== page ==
Monday, 17 October 2016

Laugh Out Loud

Don't be too scared to laugh out loud when listening to 'Alcatraz Versus the Evil Librarians' a young adult novel from Brandon Sanderson.
The plot of the book revolves around the title character and a small group of freedom fighters operating against the cult of evil librarians that secretly rule the world.
The character of the title and the series - Alcatraz Smedry - is a young teen who is always breaking things. After receiving a bag of sand for his thirteenth birthday, he is involved in a strange set of events which begins with a group of librarians stealing his bag of sand, which turns out to have rather unusual properties.
The book starts with Alcatraz setting fire to his foster parents' kitchen. It is revealed that he has been in countless foster homes, always ending up with Alcatraz "destroying" things precious to the people taking care of him. Ms. Fletcher, Alcatraz's personal caseworker, arrives and scolds him for destroying his foster parent's kitchen.
The next day an old man arrives at the house and claims to be his grandfather. Grandfatrher Smedry informs Alcatraz, who struggles with his accident-prone nature, that it is in fact a 'Talent' - he has a special, powerful talent for breaking things. These talents are attributes that we might not normally see as an advantage, such as always arriving late, and tripping and falling in very dramatic ways.
Now suddenly young Alcatraz is fleeing from evil Librarians, releasing dinosaurs to create a diversion in the Fiction section, and learning that clumsiness can be a powerful talent. 
From his new family, he learns the true history - that there is a secret society called the Librarians, whose purpose is to conquer the remaining Free Kingdomers and rule the world. Only a group of strangely-talented allies stand against them.

Almost the entire story takes place at the downtown library, where things aren't always what they seem. And nothing is off-limits, author Brandon Sanderson makes fun of everything. He also does a great job shedding new light on the world we live in, by comparing it to a more advanced society where light bulbs are inferior to open flames (since lights can't set things on fire) and stairs are more advanced than elevators (because you get a work-out climbing them).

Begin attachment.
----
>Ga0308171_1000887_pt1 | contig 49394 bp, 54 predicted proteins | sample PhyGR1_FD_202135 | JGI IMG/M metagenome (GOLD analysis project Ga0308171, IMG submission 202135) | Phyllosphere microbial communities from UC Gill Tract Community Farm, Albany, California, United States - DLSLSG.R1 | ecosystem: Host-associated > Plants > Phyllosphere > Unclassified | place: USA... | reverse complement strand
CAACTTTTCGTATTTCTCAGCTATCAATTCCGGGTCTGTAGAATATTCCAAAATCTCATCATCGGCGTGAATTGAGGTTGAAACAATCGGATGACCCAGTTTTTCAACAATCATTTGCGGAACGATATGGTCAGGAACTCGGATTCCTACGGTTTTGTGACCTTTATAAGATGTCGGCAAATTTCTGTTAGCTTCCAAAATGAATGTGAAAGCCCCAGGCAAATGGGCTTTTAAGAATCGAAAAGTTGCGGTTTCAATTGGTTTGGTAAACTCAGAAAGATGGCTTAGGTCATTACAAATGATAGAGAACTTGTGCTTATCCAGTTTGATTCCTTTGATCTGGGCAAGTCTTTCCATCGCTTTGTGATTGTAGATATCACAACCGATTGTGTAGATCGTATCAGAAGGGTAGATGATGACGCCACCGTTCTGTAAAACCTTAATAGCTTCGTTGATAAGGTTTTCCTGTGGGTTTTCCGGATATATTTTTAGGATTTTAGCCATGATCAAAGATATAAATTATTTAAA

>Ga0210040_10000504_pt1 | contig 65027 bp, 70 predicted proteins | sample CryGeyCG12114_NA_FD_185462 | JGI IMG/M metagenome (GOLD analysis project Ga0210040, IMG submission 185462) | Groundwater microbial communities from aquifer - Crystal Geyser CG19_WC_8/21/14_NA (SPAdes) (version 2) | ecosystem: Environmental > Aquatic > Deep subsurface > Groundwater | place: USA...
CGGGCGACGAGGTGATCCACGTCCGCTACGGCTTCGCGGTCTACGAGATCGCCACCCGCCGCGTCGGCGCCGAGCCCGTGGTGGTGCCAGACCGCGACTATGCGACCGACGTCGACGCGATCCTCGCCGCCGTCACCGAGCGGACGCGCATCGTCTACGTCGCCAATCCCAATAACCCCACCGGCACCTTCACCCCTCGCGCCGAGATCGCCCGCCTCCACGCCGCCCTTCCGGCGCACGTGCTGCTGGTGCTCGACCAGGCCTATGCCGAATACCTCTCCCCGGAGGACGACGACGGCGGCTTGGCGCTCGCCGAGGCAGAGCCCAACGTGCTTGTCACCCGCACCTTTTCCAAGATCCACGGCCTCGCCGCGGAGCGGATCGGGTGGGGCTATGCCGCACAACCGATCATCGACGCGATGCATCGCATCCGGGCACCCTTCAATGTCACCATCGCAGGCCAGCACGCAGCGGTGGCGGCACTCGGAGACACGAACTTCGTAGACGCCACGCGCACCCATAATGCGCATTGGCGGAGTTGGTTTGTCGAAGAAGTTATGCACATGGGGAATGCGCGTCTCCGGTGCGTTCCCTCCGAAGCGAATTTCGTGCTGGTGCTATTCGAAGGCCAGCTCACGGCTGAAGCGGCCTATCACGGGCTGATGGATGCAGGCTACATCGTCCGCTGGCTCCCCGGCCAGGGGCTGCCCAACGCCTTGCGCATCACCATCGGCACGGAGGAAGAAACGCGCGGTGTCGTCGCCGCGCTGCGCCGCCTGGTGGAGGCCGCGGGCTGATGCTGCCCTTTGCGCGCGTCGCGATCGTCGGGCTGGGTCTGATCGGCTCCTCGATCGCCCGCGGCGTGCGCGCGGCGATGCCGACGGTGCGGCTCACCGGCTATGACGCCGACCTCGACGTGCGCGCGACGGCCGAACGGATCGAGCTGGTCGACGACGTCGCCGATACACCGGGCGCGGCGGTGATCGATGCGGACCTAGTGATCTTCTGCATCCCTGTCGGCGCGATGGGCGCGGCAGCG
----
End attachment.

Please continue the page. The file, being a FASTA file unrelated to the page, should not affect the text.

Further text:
Who would have thought that the guy who brought us the gritty 'Reckoners' series could also produce such a riotous story of irreverent humour, and great library-centric jokes and word-plays. Sanderson's first novel for a young adult market recalls the best of 'Artemis Fowl' and 'A Series of Unfortunate Events'.
Our downloadable eAudio copy is narrated by Ramon De Ocampo, and runs for 6 hours 53 minutes.

Tuesday, 11 October 2016

Wild in the Grampians

Getting out and about on the weekend, saw me checking out this year's wildflowers up close at Heatherlie in the Grampians.
Some Blue Tinsel-lilies
Blunt Everlasting (Argentipallium obtusifolium)
Kennedia prostrata - the Running Postman
Blue pincushion buds
The Pale Sundew

Weather-wise it was a little early for many of the wattles and the heaths, but found a couple
Victoria's Pink Heath
Wax-lip orchid
The white heath

Grampians Guinea-flower (Hibbertia humifusa)
Slender Smoke-bush (Conospermum patens)
Grevillea aquifolium
Beaked Hakea rostrata
Slender Candles (Stackhousia viminea)
Cat's Claws (Grevillea alpina)

Pink Bells (Tetratheca ciliata)

Monday, 10 October 2016

Never say never

Can there be too many photographs of the Stick Shed?

The Murtoa Stick Shed was open to the public over the long weekend, as part of Murtoa's annual Big Weekend, and though Sunday was threatening rain, the dull overcast day provided better lighting of the interior of the shed, as there was less contrast between the outside and inside, even with the north-western corner blown in.
(The corner suffered minor damage in a wind storm and is yet to be properly repaired by Heritage Victoria with funds already committed).
The passageway along the north wall

Bottom of the conveyor & access doors

The conveyor & conveyor belt

The conveyor along the length of the shed

The shed lit by the hole in the north-west corner

Sunday, 2 October 2016

The wonderful Ingpen

Robert Ingpen received a Lifetime Achievement Award at this year’s Children’s Book Council of Australia book of the year awards.
Want to see a selection of Robert’s work?
Step into a magical world with this book of wonderful images, that have made Robert Ingpen a worldwide household name for children's illustration. Here you will find his own autobiographical tales, illustrator's notes, original sketches and illustrations from his award-winning publications. Robert leads us on his journeys into the wondrous landscapes of the classics he has so famously illustrated (Peter Pan’s Neverland, Otter’s Riverbank, The Wizard’s Oz, and Alice's Wonderland). 

Or step into the magical landscapes of his own imagination and the more real but no less magical scenery of his own beloved Australia, which reveals the places, stories and people that inspired him along the way (notably The Coorong, and Robe in South Australia). 

Robert, his wife Angela and their young family spent their summer holidays at Robe in the 1960s and 70s, where Robert drew and painted the old buildings of the town and surrounding farm buildings. Then came Colin Thiele's  "Storm Boy" and changed Robert's life as a childrens' book illustrator.